Weather: With apologies to Charles Dickens

Being the first part of a ghostly tale of meteorological angst.

McCaskill was dead: to begin with. There is no doubt whatever about that. His funeral had been personally supervised by his partner Ebenezer Fysshe, who, anxious to ensure the best possible turn-out, had arranged it to take place under the optimal anticipated climatic conditions. It belted down with rain, as it turned out, but Fysshe put it down to an unpredictable surge in El Nino bringing moist air from the Atlantic, cooled to precipitation point by the winds caused by an unexpectedly severe anticyclone over Scandinavia.

That sad event of the summer had now all but faded from Ebenezer's memory as he was settling down to sleep after delivering his last forecast before Christmas. Like all good weathermen, he found Christmas a period of great tension. To snow or not to snow, that was the question.

This year, however, had been easier than most. After a cold and blustery start to the month, the snow had disappeared from all but the highest ground in the most northerly areas. The prevailing south-westerlies might bring rain, especially to the west of the country and coastal areas, but the chances of snow were negligible. Or so he had told the nation.

Thus it was with only mild trepidation that Fysshe settled down for a well-earned night's sleep. As always, he glanced at the weather map before turning off the light and saw the reassuring isobars confirming his forecast. Then, with a start, he removed his hand from the light switch and stared again. For Ebenezer had been startled to see in the isobars, without their undergoing any intermediate process of change, the face of his old colleague McCaskill.

McCaskill's face, with a dismal light about it, looking as McCaskill used to look, with ghostly spectacles propped upon ghostly nose. Fysshe viewed this phenomenon with a feeling of horror, yet as he stared, it became a weather map again. He said: "Pooh, pooh," sipped the last dregs of his cocoa and turned off the light.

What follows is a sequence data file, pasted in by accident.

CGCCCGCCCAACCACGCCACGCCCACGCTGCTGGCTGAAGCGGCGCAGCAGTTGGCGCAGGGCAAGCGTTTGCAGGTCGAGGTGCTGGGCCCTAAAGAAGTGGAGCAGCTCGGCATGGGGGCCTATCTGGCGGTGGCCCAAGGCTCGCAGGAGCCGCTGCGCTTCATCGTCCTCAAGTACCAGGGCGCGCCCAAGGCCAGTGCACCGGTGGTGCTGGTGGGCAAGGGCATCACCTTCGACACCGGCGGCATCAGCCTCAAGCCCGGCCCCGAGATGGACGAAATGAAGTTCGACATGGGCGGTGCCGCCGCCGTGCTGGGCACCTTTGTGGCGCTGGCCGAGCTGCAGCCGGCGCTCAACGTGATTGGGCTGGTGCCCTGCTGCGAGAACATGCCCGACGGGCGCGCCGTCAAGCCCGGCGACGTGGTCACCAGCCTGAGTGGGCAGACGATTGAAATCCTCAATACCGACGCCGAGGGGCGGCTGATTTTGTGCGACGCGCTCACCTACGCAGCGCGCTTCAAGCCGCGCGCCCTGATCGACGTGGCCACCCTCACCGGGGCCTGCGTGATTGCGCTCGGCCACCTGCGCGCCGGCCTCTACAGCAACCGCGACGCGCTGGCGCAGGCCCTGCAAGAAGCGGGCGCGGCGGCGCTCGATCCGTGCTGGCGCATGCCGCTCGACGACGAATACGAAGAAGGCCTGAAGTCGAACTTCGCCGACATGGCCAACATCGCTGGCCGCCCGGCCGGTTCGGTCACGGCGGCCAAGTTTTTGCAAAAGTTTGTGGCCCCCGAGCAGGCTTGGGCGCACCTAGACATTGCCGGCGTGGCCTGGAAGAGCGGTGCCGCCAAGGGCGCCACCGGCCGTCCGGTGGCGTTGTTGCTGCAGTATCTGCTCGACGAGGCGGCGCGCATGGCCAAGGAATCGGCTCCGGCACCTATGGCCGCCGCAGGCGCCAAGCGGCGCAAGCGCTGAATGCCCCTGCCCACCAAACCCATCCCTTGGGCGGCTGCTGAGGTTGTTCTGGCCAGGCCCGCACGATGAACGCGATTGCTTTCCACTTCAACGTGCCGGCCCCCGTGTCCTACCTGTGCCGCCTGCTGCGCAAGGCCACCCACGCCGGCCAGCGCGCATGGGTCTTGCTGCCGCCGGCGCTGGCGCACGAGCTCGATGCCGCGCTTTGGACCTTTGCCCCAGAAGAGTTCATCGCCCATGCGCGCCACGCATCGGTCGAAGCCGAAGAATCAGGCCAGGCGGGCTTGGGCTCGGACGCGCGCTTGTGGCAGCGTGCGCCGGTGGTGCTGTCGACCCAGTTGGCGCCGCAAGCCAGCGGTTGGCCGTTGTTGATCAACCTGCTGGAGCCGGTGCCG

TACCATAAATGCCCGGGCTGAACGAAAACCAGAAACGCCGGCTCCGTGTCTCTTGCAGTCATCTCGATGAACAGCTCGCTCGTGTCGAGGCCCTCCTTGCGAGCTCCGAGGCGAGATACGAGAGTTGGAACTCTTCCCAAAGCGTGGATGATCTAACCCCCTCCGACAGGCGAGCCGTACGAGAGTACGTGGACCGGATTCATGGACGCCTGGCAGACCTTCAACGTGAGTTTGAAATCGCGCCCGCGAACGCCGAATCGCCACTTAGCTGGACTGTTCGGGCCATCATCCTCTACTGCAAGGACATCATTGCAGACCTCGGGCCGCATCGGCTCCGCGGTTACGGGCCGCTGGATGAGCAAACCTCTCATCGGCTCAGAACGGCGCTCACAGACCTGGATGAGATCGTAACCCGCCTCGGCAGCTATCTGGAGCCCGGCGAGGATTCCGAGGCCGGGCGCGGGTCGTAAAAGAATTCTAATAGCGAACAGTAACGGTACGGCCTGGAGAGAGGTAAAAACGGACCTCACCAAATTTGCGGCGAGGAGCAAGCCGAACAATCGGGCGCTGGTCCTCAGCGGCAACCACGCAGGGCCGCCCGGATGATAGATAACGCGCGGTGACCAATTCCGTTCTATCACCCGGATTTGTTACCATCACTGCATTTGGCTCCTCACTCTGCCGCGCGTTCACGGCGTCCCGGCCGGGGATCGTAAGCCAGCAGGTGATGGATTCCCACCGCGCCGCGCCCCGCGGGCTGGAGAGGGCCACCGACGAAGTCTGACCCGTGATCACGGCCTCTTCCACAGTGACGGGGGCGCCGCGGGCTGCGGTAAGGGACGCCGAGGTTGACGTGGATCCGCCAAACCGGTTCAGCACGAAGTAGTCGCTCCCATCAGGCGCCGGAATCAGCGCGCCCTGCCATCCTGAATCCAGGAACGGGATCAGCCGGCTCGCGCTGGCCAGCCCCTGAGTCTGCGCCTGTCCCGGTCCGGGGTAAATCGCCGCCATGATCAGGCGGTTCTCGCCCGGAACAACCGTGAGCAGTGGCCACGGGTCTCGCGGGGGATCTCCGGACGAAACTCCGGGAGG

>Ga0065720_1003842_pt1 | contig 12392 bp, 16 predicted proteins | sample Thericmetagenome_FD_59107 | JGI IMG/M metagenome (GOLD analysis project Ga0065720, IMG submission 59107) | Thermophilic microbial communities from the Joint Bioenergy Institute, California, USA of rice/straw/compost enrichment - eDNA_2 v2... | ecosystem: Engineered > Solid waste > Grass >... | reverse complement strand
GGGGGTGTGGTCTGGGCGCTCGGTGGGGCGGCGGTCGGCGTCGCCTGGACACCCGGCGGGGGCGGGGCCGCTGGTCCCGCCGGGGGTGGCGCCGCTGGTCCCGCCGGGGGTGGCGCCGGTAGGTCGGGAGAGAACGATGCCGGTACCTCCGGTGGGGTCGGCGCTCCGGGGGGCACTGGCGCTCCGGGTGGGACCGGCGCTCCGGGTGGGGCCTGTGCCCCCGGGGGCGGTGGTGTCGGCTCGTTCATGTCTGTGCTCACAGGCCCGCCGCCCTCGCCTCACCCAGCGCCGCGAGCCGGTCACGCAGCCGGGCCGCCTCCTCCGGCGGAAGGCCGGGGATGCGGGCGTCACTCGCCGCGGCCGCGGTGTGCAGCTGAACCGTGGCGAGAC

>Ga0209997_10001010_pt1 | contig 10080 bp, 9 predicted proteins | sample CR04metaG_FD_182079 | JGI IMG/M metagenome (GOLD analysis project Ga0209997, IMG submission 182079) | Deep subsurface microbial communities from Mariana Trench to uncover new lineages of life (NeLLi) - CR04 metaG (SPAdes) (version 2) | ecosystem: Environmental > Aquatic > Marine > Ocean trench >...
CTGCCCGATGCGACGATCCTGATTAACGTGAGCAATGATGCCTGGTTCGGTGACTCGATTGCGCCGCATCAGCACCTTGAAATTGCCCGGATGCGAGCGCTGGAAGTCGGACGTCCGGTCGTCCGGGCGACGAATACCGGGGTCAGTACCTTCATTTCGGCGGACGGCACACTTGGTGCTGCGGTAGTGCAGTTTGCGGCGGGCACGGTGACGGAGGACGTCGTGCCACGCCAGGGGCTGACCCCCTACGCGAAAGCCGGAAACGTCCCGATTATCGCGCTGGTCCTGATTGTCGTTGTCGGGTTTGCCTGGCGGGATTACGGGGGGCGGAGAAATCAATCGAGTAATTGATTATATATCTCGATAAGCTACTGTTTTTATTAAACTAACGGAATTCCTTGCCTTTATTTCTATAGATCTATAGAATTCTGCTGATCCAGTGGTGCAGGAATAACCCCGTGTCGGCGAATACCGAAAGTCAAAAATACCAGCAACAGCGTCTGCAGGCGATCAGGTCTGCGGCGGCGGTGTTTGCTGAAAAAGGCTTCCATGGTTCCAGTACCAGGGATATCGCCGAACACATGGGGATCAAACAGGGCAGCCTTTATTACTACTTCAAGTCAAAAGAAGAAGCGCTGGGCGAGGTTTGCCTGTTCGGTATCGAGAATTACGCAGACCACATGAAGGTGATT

Yet a strange creaking noise prevented him from sleeping. He sat bolt upright and stared at the point on the wall whence it came. An old, disused barometer was swinging, though no draught was perceptible, nor any other force that might have set it in motion. A clanking sound followed - and then, through the wall, came the apparition, taking the barometer with it.

The same face. The very same. Though Fysshe saw it, he could not believe it. Festooned in charts, thermometers, barometers and umbrellas, this was the face and form of Jacob McCaskill. And he was accompanied by two still more chilling apparitions.

"What do you want with me?" shrieked Fysshe.

"Hello," said the apparition. "Have you met my assistants? They're the forecasters of Christmas past and present."

"Why do you trouble me?" asked Fysshe plaintively.

"I wear the charts I forged in life," said the ghost. "Without the visits from my assistants, you cannot hope to shun the path I tread."

The first assistant then approached Fysshe, saying, in a deathly voice, "I am the forecaster of Christmas Past." The apparition took Ebenezer's hand. A chill moment later, Ebenezer found himself in a television studio of his youth. He covered his eyes with his hand, but the apparition said: "You must look."

Reluctantly Fysshe did as he was bid and saw a young weather forecaster, confidently delivering an endpiece to camera: "A lady just phoned ..." he began.

"No!" shrieked Ebenezer. "Not that! I was so young. This is a nightmare. Set me free!"

"Watch!" commanded the ghost. And Fysshe heard the young forecaster say "... there isn't going to be a hurricane."

Then everything went blank.

The concluding part of this tale will appear tomorrow.

Suggested Topics
Life and Style
Steve Shaw shows Kate how to get wet behind the ears and how to align her neck
healthSteven Shaw - the 'Buddha of Breaststroke' - applies Alexander Technique to the watery sport
Arts and Entertainment
The sight of a bucking bronco in the shape of a pink penis was too much for Hollywood actor and gay rights supporter Martin Sheen, prompting him to boycott a scene in the TV series Grace and Frankie
Arts and Entertainment
Lena Headey as Cersei Lannister
TVSPOILER ALERT: It's all coming together as series returns to form
footballShirt then goes on sale on Gumtree
Have you tried new the Independent Digital Edition apps?
Life and Style
ebookNow available in paperback